Step 2: Plan the DirectAccess Deployment


Updated: June 2, 2014

Applies To: Windows Server 2012 R2, Windows Server 2012

After planning the DirectAccess infrastructure, the next step in deploying DirectAccess on a single server with basic settings is to plan the settings for the Getting Started Wizard.



Planning for client deployment

By default, the Getting Started Wizard deploys DirectAccess to all laptops and notebook computers in the domain by applying a WMI filter to the client settings GPO

Planning for DirectAccess server deployment

Plan how to deploy the DirectAccess server.

There are two decisions to make when planning your client deployment:

  1. Will DirectAccess be available to mobile computers only, or to any computer?

    When you configure DirectAccess clients in the Getting Started Wizard, you can choose to allow only mobile computers in the specified security groups to connect using DirectAccess. If you restrict access to mobile computers, DirectAccess automatically configures a WMI filter to ensure that the DirectAccess client GPO is applied only to mobile computers in the specified security groups. The DirectAccess administrator requires permissions to create or modify group policy WMI filters to enable this setting.

  2. What security groups will contain the DirectAccess client computers?

    DirectAccess settings are contained in the DirectAccess client GPO. The GPO is applied to computers that are part of the security groups that you specify in the Getting Started wizard. You can specify security groups contained in any supported domain. Before you configure DirectAccess, the security groups should be created. You can add computers to the security group after completing the DirectAccess deployment, but note that if you add client computers that reside in a different domain to the security group, the client GPO will not be applied to these clients. For example, if you created SG1 in domain A for DirectAccess clients, and later add clients from domain B to this group, the client GPO will not be applied to clients in domain B. To avoid this issue, create a new client security group for each domain that contains client computers. Alternatively, if you do not want to create a new security group, run the Add-DAClient cmdlet with the name of the new GPO for the new domain.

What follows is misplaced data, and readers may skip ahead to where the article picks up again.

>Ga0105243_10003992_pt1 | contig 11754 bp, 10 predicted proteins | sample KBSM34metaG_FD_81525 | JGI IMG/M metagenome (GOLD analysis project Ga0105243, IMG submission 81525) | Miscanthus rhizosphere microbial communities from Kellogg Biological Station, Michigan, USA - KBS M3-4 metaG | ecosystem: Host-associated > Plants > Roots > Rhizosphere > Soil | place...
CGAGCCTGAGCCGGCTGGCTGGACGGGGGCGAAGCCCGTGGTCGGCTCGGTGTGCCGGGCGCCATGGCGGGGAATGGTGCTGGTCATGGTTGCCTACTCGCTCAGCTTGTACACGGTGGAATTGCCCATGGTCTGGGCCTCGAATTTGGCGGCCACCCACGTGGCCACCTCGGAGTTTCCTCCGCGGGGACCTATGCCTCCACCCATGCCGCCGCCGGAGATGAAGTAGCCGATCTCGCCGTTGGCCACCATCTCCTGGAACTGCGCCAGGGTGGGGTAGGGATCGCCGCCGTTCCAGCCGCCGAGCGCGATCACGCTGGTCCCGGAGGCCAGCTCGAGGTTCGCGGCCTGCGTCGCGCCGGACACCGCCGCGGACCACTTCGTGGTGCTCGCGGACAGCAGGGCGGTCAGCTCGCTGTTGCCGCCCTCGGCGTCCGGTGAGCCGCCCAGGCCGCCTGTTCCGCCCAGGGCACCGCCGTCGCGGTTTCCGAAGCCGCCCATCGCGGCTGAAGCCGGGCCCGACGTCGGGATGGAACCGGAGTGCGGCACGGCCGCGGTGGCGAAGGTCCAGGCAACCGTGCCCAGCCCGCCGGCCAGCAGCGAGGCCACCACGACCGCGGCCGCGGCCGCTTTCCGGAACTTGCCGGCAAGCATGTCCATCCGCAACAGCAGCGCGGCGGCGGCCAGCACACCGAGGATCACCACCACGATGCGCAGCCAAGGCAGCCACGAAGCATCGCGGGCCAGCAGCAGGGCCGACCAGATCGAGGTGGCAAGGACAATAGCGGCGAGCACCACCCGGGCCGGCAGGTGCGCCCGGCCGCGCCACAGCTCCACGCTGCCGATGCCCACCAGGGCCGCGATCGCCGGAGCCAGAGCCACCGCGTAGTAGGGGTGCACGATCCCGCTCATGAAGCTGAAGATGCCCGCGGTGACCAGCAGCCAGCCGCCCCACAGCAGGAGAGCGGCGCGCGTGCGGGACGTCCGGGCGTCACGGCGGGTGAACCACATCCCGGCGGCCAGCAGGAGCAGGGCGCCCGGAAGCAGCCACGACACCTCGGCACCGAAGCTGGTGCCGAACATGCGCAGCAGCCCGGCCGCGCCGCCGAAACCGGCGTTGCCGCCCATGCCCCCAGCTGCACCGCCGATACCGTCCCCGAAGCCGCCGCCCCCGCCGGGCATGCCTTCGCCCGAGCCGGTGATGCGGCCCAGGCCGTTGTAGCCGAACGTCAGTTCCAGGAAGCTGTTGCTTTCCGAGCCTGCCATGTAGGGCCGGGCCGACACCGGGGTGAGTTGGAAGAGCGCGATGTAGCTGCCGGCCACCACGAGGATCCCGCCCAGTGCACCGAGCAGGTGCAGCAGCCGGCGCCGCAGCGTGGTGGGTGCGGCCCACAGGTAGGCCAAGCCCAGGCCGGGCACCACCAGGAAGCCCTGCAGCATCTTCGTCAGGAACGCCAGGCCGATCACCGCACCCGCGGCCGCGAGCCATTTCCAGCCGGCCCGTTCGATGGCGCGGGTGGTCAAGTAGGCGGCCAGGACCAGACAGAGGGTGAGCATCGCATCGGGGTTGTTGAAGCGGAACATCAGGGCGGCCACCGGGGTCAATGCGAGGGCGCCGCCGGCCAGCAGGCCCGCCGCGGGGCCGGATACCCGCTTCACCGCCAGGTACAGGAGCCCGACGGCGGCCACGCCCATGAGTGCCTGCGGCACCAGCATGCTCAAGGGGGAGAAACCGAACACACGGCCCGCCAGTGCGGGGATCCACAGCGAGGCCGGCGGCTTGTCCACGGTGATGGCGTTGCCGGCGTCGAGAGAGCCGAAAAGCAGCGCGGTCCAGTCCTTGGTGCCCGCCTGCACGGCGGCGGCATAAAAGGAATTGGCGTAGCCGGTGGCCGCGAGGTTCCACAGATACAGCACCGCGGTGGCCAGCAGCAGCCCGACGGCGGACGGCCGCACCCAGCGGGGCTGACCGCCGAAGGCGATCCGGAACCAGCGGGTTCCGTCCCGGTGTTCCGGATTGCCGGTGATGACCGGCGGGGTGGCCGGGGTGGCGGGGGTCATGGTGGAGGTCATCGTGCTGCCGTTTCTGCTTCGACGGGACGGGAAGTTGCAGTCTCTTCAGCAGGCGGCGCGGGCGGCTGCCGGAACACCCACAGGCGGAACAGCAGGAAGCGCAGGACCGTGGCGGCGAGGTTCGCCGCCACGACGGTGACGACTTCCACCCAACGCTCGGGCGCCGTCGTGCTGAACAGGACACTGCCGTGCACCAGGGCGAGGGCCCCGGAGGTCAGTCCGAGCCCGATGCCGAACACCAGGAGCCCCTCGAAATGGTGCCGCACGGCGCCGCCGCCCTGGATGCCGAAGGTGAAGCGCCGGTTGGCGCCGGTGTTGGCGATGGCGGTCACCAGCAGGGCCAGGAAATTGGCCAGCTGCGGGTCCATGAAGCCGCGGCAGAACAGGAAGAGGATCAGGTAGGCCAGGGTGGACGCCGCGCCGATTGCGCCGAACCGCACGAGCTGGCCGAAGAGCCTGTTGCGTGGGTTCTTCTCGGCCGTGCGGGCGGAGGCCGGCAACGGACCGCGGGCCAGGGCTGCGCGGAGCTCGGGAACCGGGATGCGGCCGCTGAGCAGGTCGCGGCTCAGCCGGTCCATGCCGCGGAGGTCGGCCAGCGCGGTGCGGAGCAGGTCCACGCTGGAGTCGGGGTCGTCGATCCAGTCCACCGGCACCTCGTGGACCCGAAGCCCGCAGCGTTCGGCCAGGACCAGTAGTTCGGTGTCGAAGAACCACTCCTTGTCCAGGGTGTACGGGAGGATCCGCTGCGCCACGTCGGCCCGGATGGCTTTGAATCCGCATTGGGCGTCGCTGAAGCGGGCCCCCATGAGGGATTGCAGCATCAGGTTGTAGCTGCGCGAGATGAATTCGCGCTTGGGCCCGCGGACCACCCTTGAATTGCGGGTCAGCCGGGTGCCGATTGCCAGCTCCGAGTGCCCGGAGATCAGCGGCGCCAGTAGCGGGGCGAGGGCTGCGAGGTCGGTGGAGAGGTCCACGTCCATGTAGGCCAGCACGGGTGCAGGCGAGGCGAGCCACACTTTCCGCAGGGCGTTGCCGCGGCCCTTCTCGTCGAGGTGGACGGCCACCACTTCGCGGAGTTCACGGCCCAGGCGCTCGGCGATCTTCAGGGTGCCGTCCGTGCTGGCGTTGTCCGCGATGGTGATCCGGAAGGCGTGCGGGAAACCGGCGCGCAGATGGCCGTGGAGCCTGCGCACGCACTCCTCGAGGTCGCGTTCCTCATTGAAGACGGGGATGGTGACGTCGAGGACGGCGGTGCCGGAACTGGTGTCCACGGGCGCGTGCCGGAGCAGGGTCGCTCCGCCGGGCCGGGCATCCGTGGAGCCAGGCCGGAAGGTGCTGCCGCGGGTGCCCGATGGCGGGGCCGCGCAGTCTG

There are a number of decisions to make when planning to deploy your DirectAccess server:

  • Network topology—There are two topologies available when deploying a DirectAccess server:

    • Two adapters—With two network adapters, DirectAccess can be configured with one network adapter connected directly to the Internet, and the other is connected to the internal network. Or alternatively the server is installed behind an edge device such as a firewall or a router. In this configuration one network adapter is connected to the perimeter network, the other is connected to the internal network.

    • Single network adapter—In this configuration the DirectAccess server is installed behind an edge device such as a firewall or a router. The network adapter is connected to the internal network.

  • Network adapters—The DirectAccess wizard automatically detects the network adapters configured on the DirectAccess server. You can make sure that the correct adapters are selected from the Review page.

  • IP-HTTPS certificate—Since there is no PKI required in this deployment, the wizard automatically provisions self-signed certificates for IP-HTTPS and the Network Location Server (if no certificates are present), and automatically enables Kerberos proxy. The wizard also enables NAT64 and DNS64 for protocol translation in the IPv4-only environment. After the wizard successfully completes applying the configuration, click Close.

  • Windows 7 clients—You cannot enable support for Windows 7 clients from the Getting Started wizard. This can be enabled from the Advanced Setup Wizard. For more details, see Deploy a Single DirectAccess Server with Advanced Settings.

  • VPN configuration—Before you configure DirectAccess, decide if you are going to provide VPN access to remote clients. You should provide VPN access if you have client computers in your organization that do not support DirectAccess connectivity (either because they are unmanaged or run an operating system for which DirectAccess is not supported). The Getting Started Wizard configures VPN IP address assignment using DHCP and configures VPN clients to be authenticated using Active Directory.

  • Force Tunneling — If you plan to use Force Tunneling, or might add it in the future, you should use Deploy a Single DirectAccess Server with Advanced Settings to deploy a two tunnel configuration. Because of security considerations, Force Tunneling in a single tunnel configuration is not supported.